Over the years big business has become more scam-based than anything else. Walmart lives off of eminent domain where property is taken on the cheap by pols; pols with donations in their pockets, and given to Walmart. Meanwhile employees are trained to rely on social services so the owners can squeeze out more profit. Cable and dish TV: the basic package has you paying from 100s of channels of damn near nothing where more than half are infomercial-based. The rest are mostly old movies played over, and over, and over, or incredibly stupid live game shows based on the let's humiliate the talent format. Alternative sources of TV are often internet based. Never guess who owns most of those companies? One way or another they get your dollars, paying for what once was paid for by commercials. Now you pay more and more, and in some cases get the same damn crappy commercials.
Scams are everywhere. As soon as congress started messing with health care we started getting calls about our "healthcare requests." We made no healthcare requests. Would you buy health care over the phone via an automated solicitor? I wouldn't. Especially since so many contracts now have arbitration clauses, which means you throw your right to sue away in favor of arbitration panels packed with their own people. That means they can promise ypou the moon
LifeLock, and its bastard new born brother: TitleLock, offer to protect your worldly goods. We were given LifeLock for a year once because a bunch of Metro Nashville laptops were stolen with citizen's personal information on them. When the year was over we decided not to renew: accessing our accounts had become problematic due to their weird software. Immediately our credit union contacted us to get new cards because they said, without fail, if one of their clients dropped LifeLock their accounts were broken into.
Makes one wonder: of all the people they employ, how many are involved in creating demand rather than protecting us?
Privatized prisons: a business model that relies on political peeps finding more excuses to imprison more citizens. Privatizing the vote: a model that relies on proprietary software and pols who gave them the contracts and take their donations. Privatizing war and policing: a model that relies on more war, more killing and rule of law not apply to them oh... donations to supportive politicians.
One of the biggest scams was the current claim, circa 2016, industry will be brought back to America. Unless those who push this plan on tariffs, or something similar like a Vat tax, the only way to do this would be to get the American workers wage so low we can compete because slave labor and prison labor is the new model. Of course many of the same pols who pushed out industry via 'free market' lies now are eager to mimic the same lack of even something marginally below working wage standard.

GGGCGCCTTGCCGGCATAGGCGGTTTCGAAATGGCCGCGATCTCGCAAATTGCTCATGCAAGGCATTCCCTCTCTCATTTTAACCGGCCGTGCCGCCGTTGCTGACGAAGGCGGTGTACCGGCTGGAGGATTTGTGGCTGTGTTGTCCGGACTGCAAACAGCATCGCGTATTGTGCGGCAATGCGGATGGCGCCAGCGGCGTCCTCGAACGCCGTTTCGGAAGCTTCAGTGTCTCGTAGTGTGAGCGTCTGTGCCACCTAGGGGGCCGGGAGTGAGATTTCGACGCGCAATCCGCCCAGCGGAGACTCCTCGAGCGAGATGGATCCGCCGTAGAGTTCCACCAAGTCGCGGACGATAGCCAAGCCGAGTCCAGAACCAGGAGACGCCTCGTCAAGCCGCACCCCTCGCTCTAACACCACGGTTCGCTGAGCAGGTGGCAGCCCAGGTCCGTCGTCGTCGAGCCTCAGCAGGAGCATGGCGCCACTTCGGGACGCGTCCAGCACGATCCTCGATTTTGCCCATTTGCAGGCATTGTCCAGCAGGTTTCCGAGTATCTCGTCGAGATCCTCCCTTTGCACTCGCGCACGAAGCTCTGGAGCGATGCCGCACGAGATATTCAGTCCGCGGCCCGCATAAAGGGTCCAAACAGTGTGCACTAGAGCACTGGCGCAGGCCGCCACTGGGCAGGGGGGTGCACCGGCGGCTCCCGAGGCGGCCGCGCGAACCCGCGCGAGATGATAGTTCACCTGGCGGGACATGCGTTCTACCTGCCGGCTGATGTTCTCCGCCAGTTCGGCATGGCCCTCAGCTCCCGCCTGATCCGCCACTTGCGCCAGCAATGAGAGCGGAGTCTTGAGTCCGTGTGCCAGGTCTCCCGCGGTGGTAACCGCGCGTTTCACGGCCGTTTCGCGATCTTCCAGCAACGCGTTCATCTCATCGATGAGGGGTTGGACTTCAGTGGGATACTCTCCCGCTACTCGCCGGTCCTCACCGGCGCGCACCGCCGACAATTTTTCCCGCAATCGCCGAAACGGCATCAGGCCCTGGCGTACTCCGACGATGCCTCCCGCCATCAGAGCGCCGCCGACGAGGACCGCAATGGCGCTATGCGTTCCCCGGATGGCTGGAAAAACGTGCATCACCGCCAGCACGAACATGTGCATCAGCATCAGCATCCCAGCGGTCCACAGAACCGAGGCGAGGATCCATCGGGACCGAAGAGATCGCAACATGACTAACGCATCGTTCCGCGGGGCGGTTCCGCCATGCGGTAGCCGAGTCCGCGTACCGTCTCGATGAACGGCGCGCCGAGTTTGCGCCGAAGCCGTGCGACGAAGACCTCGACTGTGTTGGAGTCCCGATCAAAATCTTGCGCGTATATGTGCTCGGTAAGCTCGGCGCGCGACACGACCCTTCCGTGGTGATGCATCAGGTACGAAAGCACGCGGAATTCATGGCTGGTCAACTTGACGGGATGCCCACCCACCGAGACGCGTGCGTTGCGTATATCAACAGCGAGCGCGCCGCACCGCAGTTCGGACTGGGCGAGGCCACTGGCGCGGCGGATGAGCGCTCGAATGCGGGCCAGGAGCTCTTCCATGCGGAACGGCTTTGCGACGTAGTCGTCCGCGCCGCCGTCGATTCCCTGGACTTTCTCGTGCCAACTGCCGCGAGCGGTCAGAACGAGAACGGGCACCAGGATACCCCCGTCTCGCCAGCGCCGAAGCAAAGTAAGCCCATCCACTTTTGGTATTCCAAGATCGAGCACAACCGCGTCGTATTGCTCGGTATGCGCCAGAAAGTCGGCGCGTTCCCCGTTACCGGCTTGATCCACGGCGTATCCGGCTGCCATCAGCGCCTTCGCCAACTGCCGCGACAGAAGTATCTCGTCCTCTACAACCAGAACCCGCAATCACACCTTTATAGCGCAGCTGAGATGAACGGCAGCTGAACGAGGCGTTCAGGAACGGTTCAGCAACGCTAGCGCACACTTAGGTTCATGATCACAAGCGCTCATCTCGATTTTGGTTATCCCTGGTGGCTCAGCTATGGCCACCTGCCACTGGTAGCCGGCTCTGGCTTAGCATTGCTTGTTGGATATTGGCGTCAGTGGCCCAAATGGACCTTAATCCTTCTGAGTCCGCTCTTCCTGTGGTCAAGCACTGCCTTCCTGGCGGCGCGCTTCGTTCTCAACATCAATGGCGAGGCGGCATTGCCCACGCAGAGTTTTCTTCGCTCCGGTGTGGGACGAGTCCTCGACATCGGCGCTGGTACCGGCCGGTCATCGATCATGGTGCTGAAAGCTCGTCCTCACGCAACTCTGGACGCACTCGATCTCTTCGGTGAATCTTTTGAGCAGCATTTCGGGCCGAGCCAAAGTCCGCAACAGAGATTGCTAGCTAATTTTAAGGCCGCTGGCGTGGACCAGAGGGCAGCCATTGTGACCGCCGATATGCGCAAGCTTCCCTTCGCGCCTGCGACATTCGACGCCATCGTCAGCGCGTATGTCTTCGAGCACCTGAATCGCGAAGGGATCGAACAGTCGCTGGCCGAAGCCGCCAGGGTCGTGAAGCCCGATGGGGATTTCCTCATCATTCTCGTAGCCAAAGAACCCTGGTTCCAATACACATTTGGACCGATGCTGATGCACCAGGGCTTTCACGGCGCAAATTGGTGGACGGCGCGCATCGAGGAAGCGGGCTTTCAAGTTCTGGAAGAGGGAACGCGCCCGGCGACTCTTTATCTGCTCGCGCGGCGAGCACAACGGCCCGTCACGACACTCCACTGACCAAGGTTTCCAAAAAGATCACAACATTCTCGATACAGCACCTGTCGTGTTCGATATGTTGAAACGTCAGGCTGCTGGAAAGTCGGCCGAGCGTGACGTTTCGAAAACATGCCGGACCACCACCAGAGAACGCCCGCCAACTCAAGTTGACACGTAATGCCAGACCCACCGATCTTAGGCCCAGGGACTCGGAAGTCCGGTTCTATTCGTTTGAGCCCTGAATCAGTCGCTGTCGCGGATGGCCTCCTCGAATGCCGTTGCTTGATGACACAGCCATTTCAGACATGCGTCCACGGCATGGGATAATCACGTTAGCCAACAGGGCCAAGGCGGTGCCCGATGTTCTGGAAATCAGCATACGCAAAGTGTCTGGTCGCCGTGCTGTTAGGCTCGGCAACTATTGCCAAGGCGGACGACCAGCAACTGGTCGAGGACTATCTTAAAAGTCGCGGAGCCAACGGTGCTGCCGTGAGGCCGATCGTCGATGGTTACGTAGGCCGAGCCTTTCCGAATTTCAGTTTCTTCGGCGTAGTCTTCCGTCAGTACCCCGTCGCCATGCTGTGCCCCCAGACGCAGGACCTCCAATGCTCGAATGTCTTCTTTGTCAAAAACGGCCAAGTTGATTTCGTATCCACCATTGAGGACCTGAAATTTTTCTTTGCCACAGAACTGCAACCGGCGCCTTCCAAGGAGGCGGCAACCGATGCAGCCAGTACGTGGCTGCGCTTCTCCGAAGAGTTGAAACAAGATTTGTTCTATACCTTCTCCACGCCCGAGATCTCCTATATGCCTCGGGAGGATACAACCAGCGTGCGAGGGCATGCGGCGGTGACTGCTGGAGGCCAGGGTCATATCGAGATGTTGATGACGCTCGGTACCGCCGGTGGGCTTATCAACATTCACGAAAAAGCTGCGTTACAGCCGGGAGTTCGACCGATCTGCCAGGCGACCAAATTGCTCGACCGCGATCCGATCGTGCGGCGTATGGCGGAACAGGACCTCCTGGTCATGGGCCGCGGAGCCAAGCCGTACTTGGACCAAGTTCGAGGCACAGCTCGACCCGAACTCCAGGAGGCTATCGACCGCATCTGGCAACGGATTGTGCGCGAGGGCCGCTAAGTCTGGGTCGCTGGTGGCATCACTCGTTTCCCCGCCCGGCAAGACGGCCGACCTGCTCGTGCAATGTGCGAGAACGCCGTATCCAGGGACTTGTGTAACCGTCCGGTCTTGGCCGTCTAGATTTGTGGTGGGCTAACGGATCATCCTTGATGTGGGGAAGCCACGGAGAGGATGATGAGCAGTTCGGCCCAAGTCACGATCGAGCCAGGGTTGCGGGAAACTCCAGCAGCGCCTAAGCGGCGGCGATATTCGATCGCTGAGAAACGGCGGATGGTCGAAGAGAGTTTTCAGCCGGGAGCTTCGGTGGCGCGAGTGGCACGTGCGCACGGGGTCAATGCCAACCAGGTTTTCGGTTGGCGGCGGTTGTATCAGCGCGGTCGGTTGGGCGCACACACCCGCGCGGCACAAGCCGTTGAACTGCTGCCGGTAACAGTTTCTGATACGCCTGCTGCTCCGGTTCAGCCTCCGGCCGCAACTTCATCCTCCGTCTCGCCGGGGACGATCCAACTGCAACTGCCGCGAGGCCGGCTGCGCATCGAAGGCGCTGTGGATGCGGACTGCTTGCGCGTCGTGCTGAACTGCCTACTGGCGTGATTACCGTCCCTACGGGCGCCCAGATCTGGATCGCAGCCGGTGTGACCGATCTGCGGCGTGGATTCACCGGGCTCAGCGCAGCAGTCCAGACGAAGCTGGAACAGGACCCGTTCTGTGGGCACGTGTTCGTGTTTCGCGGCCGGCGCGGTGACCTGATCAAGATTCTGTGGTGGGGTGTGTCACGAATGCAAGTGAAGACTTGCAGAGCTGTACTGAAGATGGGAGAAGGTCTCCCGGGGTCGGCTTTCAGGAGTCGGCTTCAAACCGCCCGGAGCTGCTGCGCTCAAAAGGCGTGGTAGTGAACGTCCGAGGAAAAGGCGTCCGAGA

Out of this ever expanding, overflowing, cesspool of a corporate corruption-based black hole rises Donald Trump. Trump's whole life is based on scamming people, and not being held accountable for his con jobs. He's added a new tactic to the screw the worker scams: simply declare you're not happy with the work and not pay. The election was a scam where Putin supported trolls now try to convince us we lost because of a horrible candidate when Trump was so unpopular he lost by close to 3 million votes... and that's not counting lost votes due to Republican scams like Crosscheck, election fraud and severe gerrymandering.
The election of 2016 was, simply put, scam artists here and in Russia rigging it so their chosen one: King of Scams, won. He had proved himself to be just that so often: Trump steaks, Trump U, his refusal to pay those he hires to work on his properties, so many lawsuits...
Looking back rigging the election for Trump was so predictable. The Democrats have either ignored or shrugged off election issues for so long. Meanwhile corporate scam artists would do anything: including assist a conspiracy to digitally attack America out of Russia, to crown a leader so bad he's not unlike a merging of mentally challenged PT Barnum and a Caligula-like moronic business mogul made king.
Inspection is a column that has been written by Ken Carman for over 40 years. Inspection is dedicated to looking at odd angles, under all the rocks, and into the unseen cracks and crevasses, that constitute the issues and philosophical constructs of our day: places few think, or even dare, to venture.
Ken Carman and Cartenual Productions